$=Budget & Taxation Committee
%=Finance Committee
Senate Education, Health, and Environmental Affairs Committee Staff: Sara C. Fidler; Theodore E. King, Jr.; Ryane M. Necessary. (410) 841-3661, (301) 858-3661
Senator Joan Carter Conway, Chair
Senator Paul G. Pinsky, Vice Chair

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3 thoughts on “State-Wide Bill to Mandate a Computer for Every Child in Every Maryland Classroom

  1. Federal grants for tech dry up as well, leaving school districts saddled with overwhelming annual laptop leasing, repurchases, or other ongoing costs. This has happened to numerous districts across the country that used federal Race to the Top funds to buy tech for schools, and had to cut personnel or abandon the programs, leaving a waste of taxpayer dollars in their wake. Less extensive tech initiatives are more sustainable. But consider what happens when everyone gets carried away:

    See high BCPS infrastructure costs: .. http://towsonflyer.com/2016/03/01/cost-for-laptop-program-at-bcps-keeps-rising/#comment-473

    Here is a small school district, near the Mooresville Graded School District in North Carolina, which has a much-touted 1:1 laptop initiative. Following Mooresville’s lead, as BCPS is doing, Iredell-Statesville Schools has faced the firing of dozens of teachers, as well as school nurses, assistant principals, and crossing guards to pay for leases on laptops. Leases.

    http://www.mooresvilletribune.com/news/iss/iredell-school-budget-decision-delayed/article_7afc4497-2df4-5c87-92d9-258a53395cb5.html?mode=jqm

    From the Moorseville Tribune, N.C.

    Iredell-Statesville Schools is currently facing around a $2.5 million budget shortfall. District officials said during Monday’s Committee of the Whole meeting that two dozen teaching positions could be lost, along with a few nursing positions, assistant principals and high school gate guards. Board members spent a lengthy discussion questioning whether other options existed and if fund balance could cover the deficit, which has been caused by three straight years of using savings and a $2.8 million payment that is due this coming year for student laptops.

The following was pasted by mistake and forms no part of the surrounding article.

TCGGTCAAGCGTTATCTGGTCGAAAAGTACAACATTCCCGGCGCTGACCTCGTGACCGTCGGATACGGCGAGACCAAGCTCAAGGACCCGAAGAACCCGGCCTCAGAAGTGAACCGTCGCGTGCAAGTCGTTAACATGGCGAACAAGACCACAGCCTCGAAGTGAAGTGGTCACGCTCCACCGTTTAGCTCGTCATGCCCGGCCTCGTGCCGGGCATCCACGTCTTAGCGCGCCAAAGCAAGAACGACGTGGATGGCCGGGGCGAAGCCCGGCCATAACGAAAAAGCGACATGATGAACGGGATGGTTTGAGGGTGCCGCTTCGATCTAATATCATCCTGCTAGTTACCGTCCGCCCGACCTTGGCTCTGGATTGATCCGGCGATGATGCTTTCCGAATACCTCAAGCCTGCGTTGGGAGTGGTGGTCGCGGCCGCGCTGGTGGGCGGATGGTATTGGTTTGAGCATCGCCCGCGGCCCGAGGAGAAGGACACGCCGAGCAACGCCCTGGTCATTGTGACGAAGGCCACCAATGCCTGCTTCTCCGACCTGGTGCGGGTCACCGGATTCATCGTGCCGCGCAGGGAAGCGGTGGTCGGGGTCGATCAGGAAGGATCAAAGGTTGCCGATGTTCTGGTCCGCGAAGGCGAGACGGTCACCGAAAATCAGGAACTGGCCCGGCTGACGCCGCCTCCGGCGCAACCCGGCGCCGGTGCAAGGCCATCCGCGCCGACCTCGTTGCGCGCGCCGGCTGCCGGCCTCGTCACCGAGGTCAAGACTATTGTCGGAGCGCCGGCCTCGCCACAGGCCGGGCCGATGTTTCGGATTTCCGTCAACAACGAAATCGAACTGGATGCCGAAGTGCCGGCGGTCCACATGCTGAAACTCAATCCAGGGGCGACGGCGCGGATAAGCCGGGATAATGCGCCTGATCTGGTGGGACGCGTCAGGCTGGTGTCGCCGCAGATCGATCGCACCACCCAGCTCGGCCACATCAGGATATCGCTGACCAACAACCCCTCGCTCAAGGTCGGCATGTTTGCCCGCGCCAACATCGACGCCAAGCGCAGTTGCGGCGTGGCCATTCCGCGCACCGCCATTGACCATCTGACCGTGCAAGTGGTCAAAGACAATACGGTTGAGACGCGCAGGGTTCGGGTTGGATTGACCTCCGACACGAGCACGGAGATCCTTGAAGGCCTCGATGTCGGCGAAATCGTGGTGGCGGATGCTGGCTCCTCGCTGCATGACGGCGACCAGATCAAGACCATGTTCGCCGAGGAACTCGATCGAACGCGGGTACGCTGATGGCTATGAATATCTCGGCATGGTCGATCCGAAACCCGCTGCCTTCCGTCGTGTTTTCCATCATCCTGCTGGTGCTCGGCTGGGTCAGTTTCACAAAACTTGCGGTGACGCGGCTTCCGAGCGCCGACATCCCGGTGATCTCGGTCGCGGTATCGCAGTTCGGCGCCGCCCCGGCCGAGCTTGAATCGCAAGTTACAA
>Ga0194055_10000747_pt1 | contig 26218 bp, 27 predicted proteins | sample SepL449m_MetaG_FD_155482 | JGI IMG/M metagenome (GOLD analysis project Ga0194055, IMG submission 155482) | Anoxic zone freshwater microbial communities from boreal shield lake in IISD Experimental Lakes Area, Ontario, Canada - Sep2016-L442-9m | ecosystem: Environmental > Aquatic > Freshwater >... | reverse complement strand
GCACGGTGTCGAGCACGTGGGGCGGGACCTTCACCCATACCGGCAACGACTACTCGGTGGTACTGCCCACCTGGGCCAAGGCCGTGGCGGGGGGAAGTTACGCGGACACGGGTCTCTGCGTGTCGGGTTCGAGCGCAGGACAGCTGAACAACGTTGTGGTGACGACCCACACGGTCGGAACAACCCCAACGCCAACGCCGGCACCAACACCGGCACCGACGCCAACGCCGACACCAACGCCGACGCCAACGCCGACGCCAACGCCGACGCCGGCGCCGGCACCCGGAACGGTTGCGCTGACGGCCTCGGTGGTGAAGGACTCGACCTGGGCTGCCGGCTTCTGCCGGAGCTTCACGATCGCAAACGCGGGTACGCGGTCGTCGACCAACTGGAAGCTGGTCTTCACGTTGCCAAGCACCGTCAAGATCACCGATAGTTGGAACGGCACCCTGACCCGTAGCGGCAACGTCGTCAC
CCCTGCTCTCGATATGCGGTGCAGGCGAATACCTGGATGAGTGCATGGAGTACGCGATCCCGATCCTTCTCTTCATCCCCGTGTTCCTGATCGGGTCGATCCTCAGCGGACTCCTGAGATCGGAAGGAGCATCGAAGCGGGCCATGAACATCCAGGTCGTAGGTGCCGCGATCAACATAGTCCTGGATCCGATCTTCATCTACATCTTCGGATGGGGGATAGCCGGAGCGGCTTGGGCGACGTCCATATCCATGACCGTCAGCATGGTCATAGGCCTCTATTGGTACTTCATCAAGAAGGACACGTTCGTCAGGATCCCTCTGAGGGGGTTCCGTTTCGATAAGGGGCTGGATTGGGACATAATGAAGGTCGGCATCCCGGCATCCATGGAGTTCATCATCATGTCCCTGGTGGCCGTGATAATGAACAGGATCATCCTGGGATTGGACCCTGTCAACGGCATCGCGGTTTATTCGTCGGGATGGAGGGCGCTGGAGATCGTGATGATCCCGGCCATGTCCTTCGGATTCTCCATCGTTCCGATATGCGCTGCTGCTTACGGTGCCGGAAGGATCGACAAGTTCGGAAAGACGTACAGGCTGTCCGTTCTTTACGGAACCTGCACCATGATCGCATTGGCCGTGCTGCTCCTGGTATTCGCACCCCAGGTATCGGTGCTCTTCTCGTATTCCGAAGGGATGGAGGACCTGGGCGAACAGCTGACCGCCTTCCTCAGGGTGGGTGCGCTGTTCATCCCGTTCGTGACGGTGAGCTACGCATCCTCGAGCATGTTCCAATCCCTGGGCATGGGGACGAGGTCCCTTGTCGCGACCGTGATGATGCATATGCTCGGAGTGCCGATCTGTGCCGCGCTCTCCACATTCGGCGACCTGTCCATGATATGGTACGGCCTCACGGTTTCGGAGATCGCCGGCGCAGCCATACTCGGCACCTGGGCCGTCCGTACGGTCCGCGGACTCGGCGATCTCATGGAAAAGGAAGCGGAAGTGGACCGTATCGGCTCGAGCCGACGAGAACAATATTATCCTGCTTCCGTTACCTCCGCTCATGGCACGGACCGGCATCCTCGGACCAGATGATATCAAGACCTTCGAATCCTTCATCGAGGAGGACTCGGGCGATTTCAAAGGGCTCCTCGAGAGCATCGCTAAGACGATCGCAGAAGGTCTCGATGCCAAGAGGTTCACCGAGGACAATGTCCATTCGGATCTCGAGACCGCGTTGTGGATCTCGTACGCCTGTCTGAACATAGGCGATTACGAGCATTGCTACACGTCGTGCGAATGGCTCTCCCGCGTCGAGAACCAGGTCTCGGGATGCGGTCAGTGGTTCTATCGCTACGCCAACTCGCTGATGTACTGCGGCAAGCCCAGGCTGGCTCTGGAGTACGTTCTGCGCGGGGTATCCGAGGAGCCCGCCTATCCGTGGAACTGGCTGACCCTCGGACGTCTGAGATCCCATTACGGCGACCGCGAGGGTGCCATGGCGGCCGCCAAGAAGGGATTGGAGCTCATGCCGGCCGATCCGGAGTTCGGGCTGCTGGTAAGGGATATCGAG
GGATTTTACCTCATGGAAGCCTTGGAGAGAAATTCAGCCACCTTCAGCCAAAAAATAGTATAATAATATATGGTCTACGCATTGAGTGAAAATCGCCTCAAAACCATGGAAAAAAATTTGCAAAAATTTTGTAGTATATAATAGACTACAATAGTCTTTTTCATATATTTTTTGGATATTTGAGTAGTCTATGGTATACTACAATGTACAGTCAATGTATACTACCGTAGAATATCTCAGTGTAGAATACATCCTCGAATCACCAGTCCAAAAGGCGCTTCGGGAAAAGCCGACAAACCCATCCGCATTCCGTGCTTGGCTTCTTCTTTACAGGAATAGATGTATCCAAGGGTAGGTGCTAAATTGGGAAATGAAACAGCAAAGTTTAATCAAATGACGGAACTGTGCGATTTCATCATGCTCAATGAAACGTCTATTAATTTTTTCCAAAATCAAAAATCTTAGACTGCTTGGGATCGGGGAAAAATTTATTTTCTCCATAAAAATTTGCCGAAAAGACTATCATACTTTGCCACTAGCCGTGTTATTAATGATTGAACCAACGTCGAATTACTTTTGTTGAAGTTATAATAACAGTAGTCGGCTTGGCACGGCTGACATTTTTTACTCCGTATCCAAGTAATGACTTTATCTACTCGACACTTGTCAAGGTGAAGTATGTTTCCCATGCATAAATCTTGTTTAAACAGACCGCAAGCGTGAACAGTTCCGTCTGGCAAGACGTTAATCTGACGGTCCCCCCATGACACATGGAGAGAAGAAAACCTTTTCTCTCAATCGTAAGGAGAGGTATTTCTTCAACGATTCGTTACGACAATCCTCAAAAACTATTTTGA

“This is our really tough year because of that $2.8 million payment,” said board member Martin Page, alluding to the last lease payment due on the Apple laptops given to middle and high school students this year. “Without that, I think we’d have a really good budget year. … Personally, I’d like to see us squeeze tight this year because of that payment.”

    Liked by 1 person

  2. Also, the ‘bring device from home’ option puts undue pressure on families whose schools won’t be able to afford to provide one. The rushed timeline on this bill is alarming. Let’s hear details about the tech-ed lobbyists behind this, when simple guidelines for improved wireless in schools are much more reasonable and sustainable. Also, don’t school superintendents, school boards, principals/teachers and parents want to decide how to best integrate tech in schools? Especially since the outcomes are unproven, and carry numerous risks.

    Like

  3. Keep contacting committee members listed above! The bill is still in these senators’ hands. It is essentially an unfunded mandate that would cost school districts tens of millions of dollars to build extremely expensive infrastructure–cables, servers, other costs–they are then “encouraged” to use by putting every child in the state on a device (known as 1:1) Wireless is needed, but this could be provided for less under a 3:1 ratio. School districts can barely find money to pay teachers, replace leaking roofs, offer children breakfast….

    Like